Texas Sen. Ted Cruz completed an all-nighter speech on the Senate floor going into Wednesday morning, more than 19 hours that included quotes from 'Dr. Seuss' and the popular show 'Duck Dynasty' to make his case against funding Obamacare.
"When Americans tried it, they discovered they did not like green eggs and ham and they did not like Obamacare either. They did not like Obamacare in a box, with a fox, in a house or with a mouse. It is not working."
But despite Cruz's and other conservative Republicans' attempts to delay a must-pass spending bill, the Democratic-controlled Senate is virtually sure to pass a test vote on that legislation planned for later Wednesday.
"It’s a late night," the Cuban American legislator said at around 1:30 a.m.. "I’m going to venture to say most members of the United States Senate are in home in bed, asleep, while America lives the nightmare."
At issue is a temporary spending bill required to keep the government fully open after the Oct. 1 start of the new budget year. Hard-charging conservatives like Cruz see the measure as an opportunity to use a must-pass measure to try to derail Obama's signature health care law.
The House-passed measure is required to prevent a government shutdown after midnight Monday and contains a tea party-backed provision to "defund" implementation of what's come to be known as "Obamacare". Cruz is opposed to moving ahead on it under debate terms choreographed by Democrats to defeat the Obamacare provision.
Under pressure from Cruz and tea party activists, House GOP leaders added the anti-Obamacare language to the funding measure despite fears it could spark a partial government shutdown that could hurt Republicans in the run-up to midterm elections next year — just as GOP-driven government shutdowns in 1995-96 help revive the political fortunes of President Bill Clinton.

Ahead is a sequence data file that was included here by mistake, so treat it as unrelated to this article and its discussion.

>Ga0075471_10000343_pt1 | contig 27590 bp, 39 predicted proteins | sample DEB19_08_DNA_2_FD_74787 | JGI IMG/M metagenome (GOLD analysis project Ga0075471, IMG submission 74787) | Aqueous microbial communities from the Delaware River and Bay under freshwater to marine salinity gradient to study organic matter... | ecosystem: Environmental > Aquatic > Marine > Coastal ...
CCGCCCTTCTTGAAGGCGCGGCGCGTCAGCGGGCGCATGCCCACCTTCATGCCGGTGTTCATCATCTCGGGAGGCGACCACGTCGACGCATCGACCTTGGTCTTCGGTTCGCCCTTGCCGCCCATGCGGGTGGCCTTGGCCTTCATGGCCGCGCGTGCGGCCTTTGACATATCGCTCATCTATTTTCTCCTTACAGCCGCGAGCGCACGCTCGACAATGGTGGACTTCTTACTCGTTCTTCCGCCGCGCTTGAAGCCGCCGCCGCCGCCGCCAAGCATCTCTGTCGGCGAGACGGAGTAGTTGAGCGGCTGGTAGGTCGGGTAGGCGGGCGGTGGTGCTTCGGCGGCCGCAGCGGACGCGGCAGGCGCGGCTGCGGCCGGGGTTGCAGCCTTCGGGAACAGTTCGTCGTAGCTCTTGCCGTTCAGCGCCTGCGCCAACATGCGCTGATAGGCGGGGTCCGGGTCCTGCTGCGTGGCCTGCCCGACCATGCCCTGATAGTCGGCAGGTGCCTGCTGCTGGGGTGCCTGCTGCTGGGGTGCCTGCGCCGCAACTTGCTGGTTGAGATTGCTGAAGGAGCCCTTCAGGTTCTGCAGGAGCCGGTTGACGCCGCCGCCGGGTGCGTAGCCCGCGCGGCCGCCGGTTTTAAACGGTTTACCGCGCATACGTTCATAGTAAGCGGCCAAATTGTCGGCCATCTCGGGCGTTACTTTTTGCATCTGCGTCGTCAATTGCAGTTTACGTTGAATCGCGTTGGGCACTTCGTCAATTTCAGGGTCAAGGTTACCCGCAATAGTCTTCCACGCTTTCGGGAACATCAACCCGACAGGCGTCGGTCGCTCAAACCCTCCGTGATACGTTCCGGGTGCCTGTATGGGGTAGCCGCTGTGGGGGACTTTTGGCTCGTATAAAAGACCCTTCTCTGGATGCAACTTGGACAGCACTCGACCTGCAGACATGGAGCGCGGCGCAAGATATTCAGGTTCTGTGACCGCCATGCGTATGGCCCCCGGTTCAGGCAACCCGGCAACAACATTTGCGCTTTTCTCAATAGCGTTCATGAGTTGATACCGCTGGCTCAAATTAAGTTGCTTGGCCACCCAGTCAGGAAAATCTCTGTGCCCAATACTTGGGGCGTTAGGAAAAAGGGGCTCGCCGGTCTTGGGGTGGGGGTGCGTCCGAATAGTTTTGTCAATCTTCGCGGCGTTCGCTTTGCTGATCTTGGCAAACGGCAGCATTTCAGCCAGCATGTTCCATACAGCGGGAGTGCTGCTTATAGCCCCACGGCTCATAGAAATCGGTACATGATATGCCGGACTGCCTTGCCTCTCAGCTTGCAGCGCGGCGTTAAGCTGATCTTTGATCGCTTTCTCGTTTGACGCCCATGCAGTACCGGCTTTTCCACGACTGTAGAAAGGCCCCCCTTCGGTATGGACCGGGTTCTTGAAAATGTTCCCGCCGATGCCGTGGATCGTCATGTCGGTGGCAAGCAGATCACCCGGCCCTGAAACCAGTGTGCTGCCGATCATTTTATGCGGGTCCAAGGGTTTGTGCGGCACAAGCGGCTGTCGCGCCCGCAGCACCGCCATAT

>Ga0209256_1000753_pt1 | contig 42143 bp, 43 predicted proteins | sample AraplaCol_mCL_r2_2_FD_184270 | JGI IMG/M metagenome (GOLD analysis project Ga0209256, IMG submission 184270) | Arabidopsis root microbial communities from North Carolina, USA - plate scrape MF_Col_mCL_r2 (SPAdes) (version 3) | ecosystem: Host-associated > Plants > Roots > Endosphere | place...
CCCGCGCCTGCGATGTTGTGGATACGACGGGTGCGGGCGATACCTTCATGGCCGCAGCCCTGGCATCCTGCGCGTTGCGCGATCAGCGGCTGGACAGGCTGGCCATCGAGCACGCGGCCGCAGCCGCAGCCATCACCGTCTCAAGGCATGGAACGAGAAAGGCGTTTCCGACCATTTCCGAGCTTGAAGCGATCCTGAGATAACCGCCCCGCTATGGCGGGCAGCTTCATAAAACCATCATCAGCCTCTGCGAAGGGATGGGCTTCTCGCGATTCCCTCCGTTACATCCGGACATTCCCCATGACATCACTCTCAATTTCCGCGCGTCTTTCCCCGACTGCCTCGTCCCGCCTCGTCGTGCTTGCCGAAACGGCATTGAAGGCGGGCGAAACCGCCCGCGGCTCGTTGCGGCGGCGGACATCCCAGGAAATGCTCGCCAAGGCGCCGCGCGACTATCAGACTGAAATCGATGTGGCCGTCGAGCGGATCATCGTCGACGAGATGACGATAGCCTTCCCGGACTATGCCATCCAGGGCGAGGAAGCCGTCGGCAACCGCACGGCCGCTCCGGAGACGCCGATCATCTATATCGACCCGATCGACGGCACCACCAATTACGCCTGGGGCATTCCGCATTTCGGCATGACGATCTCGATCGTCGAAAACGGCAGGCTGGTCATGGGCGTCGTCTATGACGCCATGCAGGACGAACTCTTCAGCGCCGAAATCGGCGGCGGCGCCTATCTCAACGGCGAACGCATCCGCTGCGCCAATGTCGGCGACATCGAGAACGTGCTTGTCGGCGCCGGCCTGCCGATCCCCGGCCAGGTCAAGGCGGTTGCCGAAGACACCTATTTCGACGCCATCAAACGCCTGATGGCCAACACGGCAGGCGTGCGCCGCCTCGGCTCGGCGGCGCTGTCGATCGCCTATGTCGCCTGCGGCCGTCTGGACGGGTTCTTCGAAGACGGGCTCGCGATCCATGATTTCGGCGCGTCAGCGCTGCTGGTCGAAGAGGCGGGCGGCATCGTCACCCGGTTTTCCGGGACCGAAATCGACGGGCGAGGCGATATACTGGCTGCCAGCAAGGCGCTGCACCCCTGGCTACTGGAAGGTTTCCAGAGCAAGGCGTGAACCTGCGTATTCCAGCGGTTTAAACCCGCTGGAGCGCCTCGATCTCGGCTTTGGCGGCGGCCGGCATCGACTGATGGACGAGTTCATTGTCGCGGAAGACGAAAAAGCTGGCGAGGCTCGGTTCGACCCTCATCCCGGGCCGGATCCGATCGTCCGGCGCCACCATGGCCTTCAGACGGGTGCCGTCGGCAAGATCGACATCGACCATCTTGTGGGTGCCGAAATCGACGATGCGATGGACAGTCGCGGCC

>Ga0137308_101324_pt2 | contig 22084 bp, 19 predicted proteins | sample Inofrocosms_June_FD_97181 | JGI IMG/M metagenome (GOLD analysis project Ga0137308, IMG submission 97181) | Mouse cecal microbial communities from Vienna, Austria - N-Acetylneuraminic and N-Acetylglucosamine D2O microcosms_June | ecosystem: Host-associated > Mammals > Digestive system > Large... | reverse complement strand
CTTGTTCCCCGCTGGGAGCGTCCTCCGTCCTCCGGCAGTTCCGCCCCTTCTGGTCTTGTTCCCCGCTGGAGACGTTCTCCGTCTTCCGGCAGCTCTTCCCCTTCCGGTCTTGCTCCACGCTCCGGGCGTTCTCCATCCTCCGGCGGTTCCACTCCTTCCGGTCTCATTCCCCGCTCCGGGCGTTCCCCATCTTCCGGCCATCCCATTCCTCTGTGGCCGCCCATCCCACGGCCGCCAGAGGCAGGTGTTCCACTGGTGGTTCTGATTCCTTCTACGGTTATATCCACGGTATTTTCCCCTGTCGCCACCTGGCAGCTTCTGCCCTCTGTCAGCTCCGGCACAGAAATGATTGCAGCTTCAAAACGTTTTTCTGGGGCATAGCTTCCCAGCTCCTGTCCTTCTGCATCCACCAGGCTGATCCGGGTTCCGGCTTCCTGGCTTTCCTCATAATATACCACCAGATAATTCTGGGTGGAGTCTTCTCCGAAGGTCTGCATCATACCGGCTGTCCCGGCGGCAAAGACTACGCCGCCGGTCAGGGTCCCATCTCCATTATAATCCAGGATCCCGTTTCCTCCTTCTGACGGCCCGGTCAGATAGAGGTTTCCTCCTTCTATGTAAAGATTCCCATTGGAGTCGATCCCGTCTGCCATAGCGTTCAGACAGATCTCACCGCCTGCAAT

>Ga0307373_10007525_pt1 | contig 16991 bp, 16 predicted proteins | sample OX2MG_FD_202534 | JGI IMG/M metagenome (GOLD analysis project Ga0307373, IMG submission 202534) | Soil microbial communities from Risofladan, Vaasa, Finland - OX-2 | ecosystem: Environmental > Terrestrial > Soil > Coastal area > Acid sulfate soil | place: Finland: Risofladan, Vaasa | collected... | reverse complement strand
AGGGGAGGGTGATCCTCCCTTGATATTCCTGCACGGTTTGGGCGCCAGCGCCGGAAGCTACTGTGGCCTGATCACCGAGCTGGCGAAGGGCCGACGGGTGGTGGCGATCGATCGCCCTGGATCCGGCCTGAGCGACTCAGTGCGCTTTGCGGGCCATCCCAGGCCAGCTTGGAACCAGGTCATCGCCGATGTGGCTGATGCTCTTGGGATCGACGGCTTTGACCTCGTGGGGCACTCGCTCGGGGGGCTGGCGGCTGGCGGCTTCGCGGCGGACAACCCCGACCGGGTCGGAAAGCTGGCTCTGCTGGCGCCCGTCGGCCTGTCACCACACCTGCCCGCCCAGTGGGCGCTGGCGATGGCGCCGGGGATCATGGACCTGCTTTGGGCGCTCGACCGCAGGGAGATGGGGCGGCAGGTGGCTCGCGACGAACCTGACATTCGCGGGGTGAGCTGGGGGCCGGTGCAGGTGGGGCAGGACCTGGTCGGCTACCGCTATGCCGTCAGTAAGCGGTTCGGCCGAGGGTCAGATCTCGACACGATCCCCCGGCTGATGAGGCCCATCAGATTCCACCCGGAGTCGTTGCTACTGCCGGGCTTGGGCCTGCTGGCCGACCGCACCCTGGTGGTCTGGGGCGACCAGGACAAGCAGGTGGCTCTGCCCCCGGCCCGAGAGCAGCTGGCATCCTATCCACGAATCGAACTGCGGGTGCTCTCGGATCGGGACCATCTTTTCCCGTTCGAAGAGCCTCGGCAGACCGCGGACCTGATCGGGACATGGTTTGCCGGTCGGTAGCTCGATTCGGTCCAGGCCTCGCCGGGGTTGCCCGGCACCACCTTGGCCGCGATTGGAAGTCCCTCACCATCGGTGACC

"I just don't believe anybody benefits from shutting the government down, and certainly Republicans don't," said Sen. Orrin Hatch, R-Utah. "We learned that in 1995."
It is important to note that Cruz is not performing a true filibuster because no matter how long Cruz speaks, the "cloture" vote on Wednesday will happen regardless because Senate Majority Leader Harry Reid of Nevada filed a cloture petition on Monday and Senate rules dictate that a cloture vote takes place one day and one hour later. The Senate will automatically adjourn at noon Wednesday, come back into session and hold the cloture vote at around 1 p.m.
That "cloture" vote is crucial because it would allow top Senate Democrat Reid to kill the Obamacare provision on a simple majority vote instead of the 60 votes often needed for victory in the Senate. Democrats control the chamber with 54 votes.
'Green Eggs and Ham' to Duck Dynasty
Cruz took the floor at 2:41 p.m. Tuesday, vowing to speak until he's "no longer able to stand." He filled the time in a largely empty chamber, criticizing the law and comparing the fight to the battle against the Nazis. He talked about the Revolutionary War, the Washington ruling class and his Cuban-born father who worked as a cook.
The mechanics of advancing the bill were overshadowed by Cruz's filibuster-like speech, which included a reading of Dr. Seuss' "Green Eggs and Ham" to his daughters back home in Texas.